The tundra way of things

Summer has been playing hide and seek in Vancouver, and ideas of a sunny day keep collapsing with reality. Thinking of the Great North where the sun never really sets some parts of the year, and escaping from the rain under a temporary gazebo, I got to meet an ex-urbanite who agreed to clue me in around the concept of living in the tundra. Fifteen years ago, when his career looked stuck in the city, he got offered to leave the traffic jams to use and develop his skills as a social worker north of the 60th. parallel.

Putting two and two together, his revelations were confirming the logisticaDoris camp - Jason Pineaul master plan a transportation manager was sharing with me last week: she is responsible for the coordination and shipment of heavy equipment to a mining camp in Nunavut. From Vancouver, it takes three flights and two days to reach the base. And that is a safe and best case scenario. Unloading a barged container by -50ºC sounds pretty extreme, and it just happens to be a classic exercise on the polar territory. Not a routine one though: the weather governs the activity. Considering the ice opens up most years, there is only a six-week window to rely on the melted ice to let the sealift through the Northwest Passage. The rest of the time, the subsoil is permanently frozen (also called permafrost), and everyday life requires a high degree of creativity to survive and live. Summer becomes more than busy, and the cargo convoys make the maritime passages look like a highway. The rest of the year, ice road truckers and local airliners take over (and it goes beyond the few TV shows some cable channels keep buying from reality TV production companies).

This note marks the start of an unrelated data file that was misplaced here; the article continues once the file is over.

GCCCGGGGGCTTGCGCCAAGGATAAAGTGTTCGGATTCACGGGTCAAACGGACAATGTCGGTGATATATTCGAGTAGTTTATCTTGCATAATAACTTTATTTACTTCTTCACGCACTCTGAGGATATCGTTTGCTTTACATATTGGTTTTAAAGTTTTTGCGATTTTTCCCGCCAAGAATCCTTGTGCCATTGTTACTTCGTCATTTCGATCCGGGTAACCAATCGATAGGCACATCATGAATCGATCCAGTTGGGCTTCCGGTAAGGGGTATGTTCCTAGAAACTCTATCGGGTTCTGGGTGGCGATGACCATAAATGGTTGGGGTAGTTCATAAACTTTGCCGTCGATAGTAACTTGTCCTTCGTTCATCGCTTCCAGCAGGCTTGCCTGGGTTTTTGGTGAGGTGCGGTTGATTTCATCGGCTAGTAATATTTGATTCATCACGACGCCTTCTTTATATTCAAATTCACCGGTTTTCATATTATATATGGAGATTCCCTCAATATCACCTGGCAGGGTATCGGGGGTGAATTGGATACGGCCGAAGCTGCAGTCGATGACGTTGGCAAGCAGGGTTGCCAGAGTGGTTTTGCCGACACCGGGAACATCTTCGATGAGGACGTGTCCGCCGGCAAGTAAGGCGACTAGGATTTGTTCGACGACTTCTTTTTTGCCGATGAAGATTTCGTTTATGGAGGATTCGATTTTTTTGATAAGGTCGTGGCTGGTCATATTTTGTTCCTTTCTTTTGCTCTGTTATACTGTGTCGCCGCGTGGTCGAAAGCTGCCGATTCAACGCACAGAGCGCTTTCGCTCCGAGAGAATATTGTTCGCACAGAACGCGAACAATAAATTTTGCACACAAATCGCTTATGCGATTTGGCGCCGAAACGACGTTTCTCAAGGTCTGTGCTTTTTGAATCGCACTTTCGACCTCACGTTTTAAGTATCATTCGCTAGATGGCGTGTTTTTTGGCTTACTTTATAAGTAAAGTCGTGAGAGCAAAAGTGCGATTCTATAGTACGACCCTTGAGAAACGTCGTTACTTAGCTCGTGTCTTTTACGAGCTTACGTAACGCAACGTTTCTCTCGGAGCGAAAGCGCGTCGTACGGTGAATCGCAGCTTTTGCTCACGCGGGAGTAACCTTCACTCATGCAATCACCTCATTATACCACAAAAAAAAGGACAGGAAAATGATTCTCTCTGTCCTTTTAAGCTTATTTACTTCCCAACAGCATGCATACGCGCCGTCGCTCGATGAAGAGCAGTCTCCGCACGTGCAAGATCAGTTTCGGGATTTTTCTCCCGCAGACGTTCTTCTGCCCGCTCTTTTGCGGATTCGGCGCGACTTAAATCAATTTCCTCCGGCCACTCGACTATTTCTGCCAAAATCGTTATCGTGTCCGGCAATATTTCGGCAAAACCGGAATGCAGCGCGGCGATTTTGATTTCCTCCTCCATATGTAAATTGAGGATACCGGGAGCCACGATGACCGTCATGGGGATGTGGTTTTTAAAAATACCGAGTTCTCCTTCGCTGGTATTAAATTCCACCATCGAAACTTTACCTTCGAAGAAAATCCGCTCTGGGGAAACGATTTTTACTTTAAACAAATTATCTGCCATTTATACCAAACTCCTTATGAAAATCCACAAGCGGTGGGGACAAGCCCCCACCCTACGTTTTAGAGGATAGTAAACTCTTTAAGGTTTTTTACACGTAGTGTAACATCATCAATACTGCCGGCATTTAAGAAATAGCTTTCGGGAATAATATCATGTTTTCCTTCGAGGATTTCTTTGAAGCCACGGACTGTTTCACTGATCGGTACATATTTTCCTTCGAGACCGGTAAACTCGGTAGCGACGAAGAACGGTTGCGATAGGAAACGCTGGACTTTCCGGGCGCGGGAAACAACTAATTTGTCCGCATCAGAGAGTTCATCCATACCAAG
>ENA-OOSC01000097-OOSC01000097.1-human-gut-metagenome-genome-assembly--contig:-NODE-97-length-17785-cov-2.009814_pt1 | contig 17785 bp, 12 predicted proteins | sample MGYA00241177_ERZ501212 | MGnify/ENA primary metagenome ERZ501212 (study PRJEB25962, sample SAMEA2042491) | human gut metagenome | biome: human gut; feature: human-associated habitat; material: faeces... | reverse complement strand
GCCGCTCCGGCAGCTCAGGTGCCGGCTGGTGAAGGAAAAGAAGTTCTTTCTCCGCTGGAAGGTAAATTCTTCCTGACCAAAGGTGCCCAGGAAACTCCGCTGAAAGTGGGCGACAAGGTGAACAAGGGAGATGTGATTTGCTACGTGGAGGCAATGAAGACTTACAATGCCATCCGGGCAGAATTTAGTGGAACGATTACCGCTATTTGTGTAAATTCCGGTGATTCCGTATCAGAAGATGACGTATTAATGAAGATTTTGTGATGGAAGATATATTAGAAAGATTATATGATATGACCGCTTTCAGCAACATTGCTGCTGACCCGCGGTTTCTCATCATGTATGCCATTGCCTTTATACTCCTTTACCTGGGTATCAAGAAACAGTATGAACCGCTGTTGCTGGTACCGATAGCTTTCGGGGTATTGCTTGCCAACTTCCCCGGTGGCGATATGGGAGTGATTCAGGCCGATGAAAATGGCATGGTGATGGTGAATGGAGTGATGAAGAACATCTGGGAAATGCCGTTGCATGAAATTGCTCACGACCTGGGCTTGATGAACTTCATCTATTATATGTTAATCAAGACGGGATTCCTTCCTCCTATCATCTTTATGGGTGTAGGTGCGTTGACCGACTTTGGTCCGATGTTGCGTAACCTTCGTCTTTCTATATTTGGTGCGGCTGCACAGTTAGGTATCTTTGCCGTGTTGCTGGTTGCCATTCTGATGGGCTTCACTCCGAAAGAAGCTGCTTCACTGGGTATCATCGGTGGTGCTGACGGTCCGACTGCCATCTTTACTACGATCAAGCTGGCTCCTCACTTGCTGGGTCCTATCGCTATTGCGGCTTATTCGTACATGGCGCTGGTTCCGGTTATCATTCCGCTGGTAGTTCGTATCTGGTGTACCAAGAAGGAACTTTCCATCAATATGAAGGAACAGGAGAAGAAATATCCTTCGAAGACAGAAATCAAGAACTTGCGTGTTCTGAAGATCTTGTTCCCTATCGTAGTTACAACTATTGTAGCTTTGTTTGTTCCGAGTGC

Granted: the whole supply chain project falls under a series of superlatives given its magnitude. This happens and comes together thanks to a highly valuable resource: the human kind. Coordinating the cargo loaders, the truck drivers and other logistics crews along the rivers, waterways, railways and ice roads becomes easier when dealing with the locals, the ones who know, can teach and share strategic pieces of information to keep everybody and everything safe from point A to point B. “My” social worker learned all this from living in the very environment, learning about the communities he got to work with, around and for.

It is not a “them” and “us” scheme, rather a two-way show of genuine interest, respect and exchange, to build together, and move forward, whether it is about drilling in a lake or planning a project around the migratory birds migratory birds nesting season. Customs, beliefs and personal experiences north of the Arctic Circle are anchored in the never-melting ice: they are solid, deep and strong. Offering a willingness to discover local habits and ways of living can go a long way, same as traveling off the beaten paths or landing on a frozen lake. A bit of adventure never hurts: it sure helps in the tundra.

Photo credits: Doris, Hope Bay (NWT) – Courtesy of © Jason Pineau